We are on the cusp of a fourth industrial revolution. What might artificial intelligence mean for professional services firms?
The world has already seen three previous industrial revolutions and will no doubt see others, so what is so special about this one? Whilst in previous industrial revolutions, technological processes have been disruptive they have not, as a whole, been net destroyers of jobs.
One of the key features of the fourth industrial revolution is that innovation is now based on combining technologies which not only changes the country in which we live, but the wider world. We know that Artificial Intelligence (AI) in its simplest form is machine capability imitating intelligent human behaviour. But what we are now seeing is the development of AI, or machine learning, which focusses on the development of computer programs that can access data and learn for themselves. This allows software to become more accurate in predicting outcomes without specifically being programmed.
Take for example the financial services sector; machine learning is being used to identify important insights in data and to prevent fraud. These insights can identify investment opportunities or help investors know when to trade. Data mining can also identify clients with high-risk profiles, or use cyber-surveillance to pinpoint warning signs of fraud.
The implications for professional service firms are multiple.
AI technologies, such as IBM Watson, are changing the business model for professional service firms. It is already enabling firms to reduce timelines involved in routine tasks, which is increasingly important with clients heightened delivery time expectations, reducing human interaction and increasing accuracy. It is possible to see how phrases such as “in 10 years’ time 40% of staff in professional services firms will not be needed” can be made.
Impact on accountancy firms
Accounting, auditing, bookkeeping and tax preparation are among the functions most at risk of being automated. There is a lot of routine work performed in these services that can be largely taken over by artificial intelligence.
Take, for example, the audit. Technology is already helping auditors, who today will use drones to help stock check large warehouses and large outside assets, such as mines or forests. It will soon be possible, with the help of AI technology, to audit a company’s entire financial transaction history for the year, rather than the sample approached used today. This will give business owners, investors, and other stakeholders greater levels of confidence in a company’s reporting, whilst at the same time reducing the risk of fraudulent activity. It will also reduce audit costs.
It will also change the jobs mix in professional services firms, with fewer routine, entry-level functions and more roles focused on creative thinking and analysis.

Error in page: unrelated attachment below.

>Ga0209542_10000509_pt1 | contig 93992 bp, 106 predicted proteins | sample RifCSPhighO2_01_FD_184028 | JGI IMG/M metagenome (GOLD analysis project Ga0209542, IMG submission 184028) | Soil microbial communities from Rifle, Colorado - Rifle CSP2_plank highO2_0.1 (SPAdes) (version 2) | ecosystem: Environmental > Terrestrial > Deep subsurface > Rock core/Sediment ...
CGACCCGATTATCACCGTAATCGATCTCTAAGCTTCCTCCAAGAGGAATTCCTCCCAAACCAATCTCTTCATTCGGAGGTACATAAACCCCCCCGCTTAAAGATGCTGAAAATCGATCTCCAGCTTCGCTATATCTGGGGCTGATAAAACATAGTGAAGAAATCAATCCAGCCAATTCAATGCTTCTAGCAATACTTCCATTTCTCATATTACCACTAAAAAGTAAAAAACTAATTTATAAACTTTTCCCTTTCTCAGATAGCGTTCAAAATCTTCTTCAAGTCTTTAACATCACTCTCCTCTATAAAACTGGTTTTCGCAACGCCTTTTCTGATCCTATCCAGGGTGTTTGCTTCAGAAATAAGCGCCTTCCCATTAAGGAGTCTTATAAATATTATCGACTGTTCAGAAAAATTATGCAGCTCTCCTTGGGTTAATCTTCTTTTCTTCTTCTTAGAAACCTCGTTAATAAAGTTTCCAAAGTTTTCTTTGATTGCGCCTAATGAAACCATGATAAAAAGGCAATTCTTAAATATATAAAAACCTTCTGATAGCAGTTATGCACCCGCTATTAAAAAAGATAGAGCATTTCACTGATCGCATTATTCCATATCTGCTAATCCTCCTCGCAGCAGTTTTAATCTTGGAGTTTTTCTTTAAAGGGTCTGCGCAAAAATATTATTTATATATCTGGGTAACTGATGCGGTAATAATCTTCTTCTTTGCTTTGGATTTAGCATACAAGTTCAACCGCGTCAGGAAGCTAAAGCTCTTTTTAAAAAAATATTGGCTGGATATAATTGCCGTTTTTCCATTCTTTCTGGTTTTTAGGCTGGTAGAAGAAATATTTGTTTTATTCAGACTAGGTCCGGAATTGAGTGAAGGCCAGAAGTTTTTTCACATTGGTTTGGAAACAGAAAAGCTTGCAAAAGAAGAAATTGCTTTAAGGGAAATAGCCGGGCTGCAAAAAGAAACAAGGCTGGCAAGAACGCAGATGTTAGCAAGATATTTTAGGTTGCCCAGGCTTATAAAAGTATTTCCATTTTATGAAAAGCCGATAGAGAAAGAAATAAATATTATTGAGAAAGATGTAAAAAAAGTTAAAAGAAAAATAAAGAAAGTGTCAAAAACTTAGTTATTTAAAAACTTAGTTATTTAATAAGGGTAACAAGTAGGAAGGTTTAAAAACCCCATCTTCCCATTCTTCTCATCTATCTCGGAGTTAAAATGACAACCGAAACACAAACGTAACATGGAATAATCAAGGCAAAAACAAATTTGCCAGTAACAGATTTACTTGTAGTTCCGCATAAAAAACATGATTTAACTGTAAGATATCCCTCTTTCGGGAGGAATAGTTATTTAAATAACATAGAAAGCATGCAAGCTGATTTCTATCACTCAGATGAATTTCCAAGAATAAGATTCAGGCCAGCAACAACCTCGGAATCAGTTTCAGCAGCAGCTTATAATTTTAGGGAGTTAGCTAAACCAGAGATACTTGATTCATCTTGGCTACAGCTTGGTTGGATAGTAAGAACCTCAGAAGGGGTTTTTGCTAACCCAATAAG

Clients will continue to demand the all too human skills that they need to help their business grow, to get a deal across the line, to interpret financial data, or to discuss the complex tax implications of managing their wealth, assets or business. AI will free up time to concentrate on the higher value tasks with clients, which I am sure is the part of the role we most enjoy.
It will be important for professional service firms to review the skills and traits they require from people, not only for today but when creating the leaders of tomorrow.
The Big 4 accountancy firms are already working with technology organisations, and in some instances developing their own bespoke technology platforms, and a number of mid-market firms are too involved in joint ventures to set out the potential for this technology.
I would expect this technology to filter down and be adopted by mid-market firms over the next five years, resulting in greater collaboration between such firms who have a place in the market but currently feel financially constrained by the investment required.
Challenges and opportunities
There are two issues arising from this revolution. Firstly, only large organisations or countries with substantial wealth and investment will be able to cope with this change; and secondly, unemployment could rise significantly as jobs are replaced.
Taking the first of these two points; the United States (developed) and China (developing) have already amassed the wealth, talent, market share and data to drive AI forward. The challenge will be for other countries around the world to develop relationships with those countries supplying most of the AI software.
The second point is more interesting as it builds on a world of human behaviour where change, even if the ultimate outcome is uncertain, is the new norm.
People will need to be retrained or educated in tasks that AI tools are not so good at, such as creativity, planning and ‘cross-domain’ thinking. Professional service firms will value highly those individuals with strong leadership, people and interpretation skills. However, if society is to avoid largescale unemployment it may need to intervene. We are already beginning to see that happen, with India in July this year banning driverless cars to protect jobs.
The new jobs of the future could be the ‘service jobs of love’ or volunteer jobs involving spending time with people, for example, accompanying an older person to see a doctor, mentoring disadvantaged people. The funding of this is a separate debate which inevitably could lead to higher taxes to fund a social welfare need.
There is no doubt that AI and machine learning will not only change the way services are provided to clients, but also the mix of skills required within professional service firms……it is only a matter of time.
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